Tag Archives: ip address

shared ip address seo harm

Yahoo & Bing Dropped Your Website? The Dirty Truth About Shared Hosting

One day I noticed that my site wasn’t showing up on Yahoo when I searched for “Chairman Meow.” I knew that was a red flag, so I tried a few more search terms. Still nothing. Then, I checked my other sites under the same account. All of them missing. It didn’t take me long to realize that my site(s) had been dropped by Yahoo and their partner Bing.com, and something weird was happening.

I’m not part of any paid-linking or “black hat” SEO schemes, and I don’t really do anything “shady” online, so why was my site dropped by Yahoo?

Has Your Site Been Dropped By Yahoo / Bing?

Try doing a search for your domain name on Yahoo.com. If you don’t see your site come up, you may have been dropped. If it has, you’ll likely see your Facebook page, or an obscure page or two from your site might turn up in search results instead. So, was your site unfairly dropped?

If you’ve been paying a guy in the Ukraine to do your SEO work, or send out spam emails by the thousand, you probably aren’t an innocent victim. Your site was probably dropped for the same reason they throw certain characters out of bars and NASCAR events. However, if you play by all the rules, consider taking action immediately to get back in search results.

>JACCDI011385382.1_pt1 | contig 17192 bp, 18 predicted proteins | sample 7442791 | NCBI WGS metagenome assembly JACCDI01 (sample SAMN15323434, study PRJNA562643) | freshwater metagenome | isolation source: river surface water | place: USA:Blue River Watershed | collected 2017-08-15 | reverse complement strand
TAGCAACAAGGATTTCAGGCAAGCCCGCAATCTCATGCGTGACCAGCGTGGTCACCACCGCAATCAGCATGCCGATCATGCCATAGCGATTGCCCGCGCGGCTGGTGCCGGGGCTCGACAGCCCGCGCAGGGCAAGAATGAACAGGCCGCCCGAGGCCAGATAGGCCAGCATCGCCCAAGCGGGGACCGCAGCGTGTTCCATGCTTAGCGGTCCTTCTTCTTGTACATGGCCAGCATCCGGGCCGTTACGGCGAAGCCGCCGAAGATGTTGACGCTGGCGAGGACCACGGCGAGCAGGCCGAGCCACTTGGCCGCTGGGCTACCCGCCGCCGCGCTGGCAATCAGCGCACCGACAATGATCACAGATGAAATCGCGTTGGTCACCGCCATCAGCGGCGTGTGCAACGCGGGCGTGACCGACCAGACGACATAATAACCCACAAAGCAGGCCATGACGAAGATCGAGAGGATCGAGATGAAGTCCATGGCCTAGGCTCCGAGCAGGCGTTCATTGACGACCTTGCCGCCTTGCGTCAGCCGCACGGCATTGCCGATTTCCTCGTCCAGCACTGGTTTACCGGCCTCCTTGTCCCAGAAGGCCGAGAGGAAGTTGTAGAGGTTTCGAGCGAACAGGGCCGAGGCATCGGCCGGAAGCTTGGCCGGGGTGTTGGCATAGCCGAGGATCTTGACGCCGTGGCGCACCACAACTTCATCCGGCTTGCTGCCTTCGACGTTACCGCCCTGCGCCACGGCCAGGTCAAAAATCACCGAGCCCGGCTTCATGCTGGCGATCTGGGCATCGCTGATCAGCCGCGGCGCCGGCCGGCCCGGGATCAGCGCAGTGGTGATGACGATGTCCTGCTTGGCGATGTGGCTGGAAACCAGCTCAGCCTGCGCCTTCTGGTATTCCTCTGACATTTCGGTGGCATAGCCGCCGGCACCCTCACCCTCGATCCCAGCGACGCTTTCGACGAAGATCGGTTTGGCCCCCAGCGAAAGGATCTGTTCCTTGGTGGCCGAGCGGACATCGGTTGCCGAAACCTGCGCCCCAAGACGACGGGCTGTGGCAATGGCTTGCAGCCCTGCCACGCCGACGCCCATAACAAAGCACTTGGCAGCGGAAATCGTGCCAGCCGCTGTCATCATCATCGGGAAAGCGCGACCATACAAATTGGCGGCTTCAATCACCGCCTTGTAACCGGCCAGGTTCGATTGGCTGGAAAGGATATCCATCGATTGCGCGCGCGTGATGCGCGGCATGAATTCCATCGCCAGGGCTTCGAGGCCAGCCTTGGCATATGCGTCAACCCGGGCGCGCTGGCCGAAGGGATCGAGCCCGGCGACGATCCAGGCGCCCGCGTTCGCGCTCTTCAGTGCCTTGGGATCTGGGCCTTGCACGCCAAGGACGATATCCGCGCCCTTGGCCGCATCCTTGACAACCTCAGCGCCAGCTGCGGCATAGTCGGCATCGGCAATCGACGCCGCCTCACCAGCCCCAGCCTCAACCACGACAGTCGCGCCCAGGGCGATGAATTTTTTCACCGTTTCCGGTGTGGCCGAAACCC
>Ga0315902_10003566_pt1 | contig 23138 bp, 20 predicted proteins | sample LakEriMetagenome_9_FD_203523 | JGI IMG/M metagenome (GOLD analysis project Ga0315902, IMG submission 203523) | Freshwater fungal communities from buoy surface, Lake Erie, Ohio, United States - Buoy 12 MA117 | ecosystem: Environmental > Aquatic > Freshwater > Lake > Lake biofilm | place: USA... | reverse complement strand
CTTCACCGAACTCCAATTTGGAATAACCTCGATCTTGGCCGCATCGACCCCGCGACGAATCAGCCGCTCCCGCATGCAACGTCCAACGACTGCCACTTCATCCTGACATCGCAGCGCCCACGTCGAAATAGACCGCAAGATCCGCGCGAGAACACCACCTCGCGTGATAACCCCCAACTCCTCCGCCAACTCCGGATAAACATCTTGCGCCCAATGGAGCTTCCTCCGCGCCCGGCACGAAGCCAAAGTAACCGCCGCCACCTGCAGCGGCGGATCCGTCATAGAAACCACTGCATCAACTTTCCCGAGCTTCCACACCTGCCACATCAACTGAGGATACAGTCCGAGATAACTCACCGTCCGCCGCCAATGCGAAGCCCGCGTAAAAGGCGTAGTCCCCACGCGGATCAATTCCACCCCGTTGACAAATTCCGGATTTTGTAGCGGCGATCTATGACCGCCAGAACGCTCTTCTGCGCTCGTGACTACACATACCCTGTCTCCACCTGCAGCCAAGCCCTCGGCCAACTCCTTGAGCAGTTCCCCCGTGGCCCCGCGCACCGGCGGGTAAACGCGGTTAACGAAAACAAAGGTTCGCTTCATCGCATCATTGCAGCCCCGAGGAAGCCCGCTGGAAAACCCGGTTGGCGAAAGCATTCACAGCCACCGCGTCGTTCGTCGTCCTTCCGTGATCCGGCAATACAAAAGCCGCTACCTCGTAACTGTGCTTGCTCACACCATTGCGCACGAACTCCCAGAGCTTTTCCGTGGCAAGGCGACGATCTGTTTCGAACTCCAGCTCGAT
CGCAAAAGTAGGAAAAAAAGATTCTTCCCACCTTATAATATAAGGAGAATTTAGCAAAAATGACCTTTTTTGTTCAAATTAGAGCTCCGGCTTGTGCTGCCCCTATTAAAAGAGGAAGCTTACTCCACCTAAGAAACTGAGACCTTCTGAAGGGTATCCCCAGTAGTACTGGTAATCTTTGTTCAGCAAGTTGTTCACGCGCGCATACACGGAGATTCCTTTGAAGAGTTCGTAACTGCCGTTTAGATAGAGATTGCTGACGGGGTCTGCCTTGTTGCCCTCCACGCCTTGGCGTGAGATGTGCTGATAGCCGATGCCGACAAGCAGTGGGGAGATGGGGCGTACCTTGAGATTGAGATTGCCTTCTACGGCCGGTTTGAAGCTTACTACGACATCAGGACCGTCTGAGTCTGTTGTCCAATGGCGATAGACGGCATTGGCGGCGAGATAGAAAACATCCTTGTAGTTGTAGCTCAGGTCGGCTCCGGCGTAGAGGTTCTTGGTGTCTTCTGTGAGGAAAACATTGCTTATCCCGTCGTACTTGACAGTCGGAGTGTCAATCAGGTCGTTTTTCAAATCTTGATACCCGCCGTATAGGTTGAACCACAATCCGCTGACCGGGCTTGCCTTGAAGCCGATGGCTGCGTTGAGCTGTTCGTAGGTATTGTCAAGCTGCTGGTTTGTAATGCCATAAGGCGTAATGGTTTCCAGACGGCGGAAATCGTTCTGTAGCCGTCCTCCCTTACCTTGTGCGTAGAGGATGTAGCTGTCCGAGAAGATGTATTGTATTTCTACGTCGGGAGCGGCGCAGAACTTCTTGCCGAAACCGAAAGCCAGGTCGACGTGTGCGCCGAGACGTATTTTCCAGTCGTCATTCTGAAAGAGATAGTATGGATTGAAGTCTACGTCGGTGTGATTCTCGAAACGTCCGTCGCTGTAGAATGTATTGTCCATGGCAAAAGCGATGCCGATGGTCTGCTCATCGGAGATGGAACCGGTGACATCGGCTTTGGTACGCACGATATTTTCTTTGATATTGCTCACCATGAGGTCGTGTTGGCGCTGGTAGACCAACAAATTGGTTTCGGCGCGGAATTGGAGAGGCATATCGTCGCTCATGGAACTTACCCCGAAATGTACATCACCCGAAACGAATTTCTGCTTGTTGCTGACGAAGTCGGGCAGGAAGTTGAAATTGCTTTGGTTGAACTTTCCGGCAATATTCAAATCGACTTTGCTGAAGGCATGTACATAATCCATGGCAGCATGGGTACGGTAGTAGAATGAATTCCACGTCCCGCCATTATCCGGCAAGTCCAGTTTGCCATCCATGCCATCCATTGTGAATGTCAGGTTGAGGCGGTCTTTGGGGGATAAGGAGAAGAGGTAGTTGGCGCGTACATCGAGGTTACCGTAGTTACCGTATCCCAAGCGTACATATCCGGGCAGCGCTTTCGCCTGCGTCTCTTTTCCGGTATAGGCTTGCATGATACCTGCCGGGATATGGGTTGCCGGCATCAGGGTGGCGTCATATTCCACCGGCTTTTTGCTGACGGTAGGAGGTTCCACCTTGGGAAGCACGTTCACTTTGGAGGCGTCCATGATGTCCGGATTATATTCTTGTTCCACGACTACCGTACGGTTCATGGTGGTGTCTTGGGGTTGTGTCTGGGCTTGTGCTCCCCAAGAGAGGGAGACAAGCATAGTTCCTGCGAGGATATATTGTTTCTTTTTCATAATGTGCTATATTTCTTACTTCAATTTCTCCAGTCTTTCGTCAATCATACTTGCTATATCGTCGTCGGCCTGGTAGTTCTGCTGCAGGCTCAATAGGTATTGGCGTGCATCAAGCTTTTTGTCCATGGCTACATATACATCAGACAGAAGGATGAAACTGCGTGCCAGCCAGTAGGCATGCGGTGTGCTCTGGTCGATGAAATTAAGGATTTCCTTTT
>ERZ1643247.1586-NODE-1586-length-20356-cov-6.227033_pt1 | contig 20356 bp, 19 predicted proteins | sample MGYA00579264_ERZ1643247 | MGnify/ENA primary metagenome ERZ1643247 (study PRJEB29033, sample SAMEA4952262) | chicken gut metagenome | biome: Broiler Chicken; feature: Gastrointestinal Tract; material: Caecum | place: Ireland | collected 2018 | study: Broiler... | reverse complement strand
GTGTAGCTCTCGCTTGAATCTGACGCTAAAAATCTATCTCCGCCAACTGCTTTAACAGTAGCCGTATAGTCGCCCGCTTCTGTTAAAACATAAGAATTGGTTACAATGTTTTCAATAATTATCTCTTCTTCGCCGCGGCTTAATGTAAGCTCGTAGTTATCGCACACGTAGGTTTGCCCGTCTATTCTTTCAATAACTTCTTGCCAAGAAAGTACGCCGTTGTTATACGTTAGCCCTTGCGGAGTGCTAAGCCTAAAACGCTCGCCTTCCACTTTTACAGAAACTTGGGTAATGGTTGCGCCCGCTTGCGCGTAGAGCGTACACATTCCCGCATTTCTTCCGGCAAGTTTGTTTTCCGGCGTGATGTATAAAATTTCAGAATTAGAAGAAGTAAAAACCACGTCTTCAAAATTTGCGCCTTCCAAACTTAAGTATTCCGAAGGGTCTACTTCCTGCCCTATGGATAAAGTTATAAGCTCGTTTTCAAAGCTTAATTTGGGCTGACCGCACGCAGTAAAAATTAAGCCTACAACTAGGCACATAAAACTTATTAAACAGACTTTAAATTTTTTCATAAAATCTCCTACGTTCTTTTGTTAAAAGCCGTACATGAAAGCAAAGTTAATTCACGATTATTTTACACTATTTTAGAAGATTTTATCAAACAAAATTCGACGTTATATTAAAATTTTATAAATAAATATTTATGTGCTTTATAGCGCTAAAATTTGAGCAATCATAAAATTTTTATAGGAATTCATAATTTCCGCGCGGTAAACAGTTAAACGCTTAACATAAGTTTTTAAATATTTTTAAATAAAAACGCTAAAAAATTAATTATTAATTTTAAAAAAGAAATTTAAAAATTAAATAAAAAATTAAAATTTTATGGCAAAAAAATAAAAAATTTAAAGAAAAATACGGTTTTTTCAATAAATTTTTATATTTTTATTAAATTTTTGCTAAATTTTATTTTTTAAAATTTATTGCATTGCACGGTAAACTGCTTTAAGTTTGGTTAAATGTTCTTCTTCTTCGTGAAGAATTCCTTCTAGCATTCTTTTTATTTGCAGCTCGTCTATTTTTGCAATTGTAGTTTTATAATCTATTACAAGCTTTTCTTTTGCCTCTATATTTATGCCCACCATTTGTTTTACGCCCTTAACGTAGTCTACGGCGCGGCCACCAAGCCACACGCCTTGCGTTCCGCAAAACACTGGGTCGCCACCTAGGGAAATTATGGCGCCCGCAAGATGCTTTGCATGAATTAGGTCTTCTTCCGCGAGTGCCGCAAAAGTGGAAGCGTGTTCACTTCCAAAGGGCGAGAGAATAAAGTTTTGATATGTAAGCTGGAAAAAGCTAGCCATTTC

Site Dropped for No Reason? Your Shared Hosting Plan May Be to Blame

If you’re paying under $50 a month for hosting, (like most of the masses) you’re on what is called, “shared” hosting. With hosting companies like GoDaddy, your site is on a server with hundreds of other sites, all with the same IP address. (the unique 11-digit number /address of each server) When one of the sites on your server starts behaving badly, Yahoo / Bing will likely block the whole server, even with WordPress hosting.

That means that your blog about “knitting patterns” and “photos of kittens” will be penalized because it’s on the same server as “DonkeyPorn.xyz,” because to Yahoo, you look the same!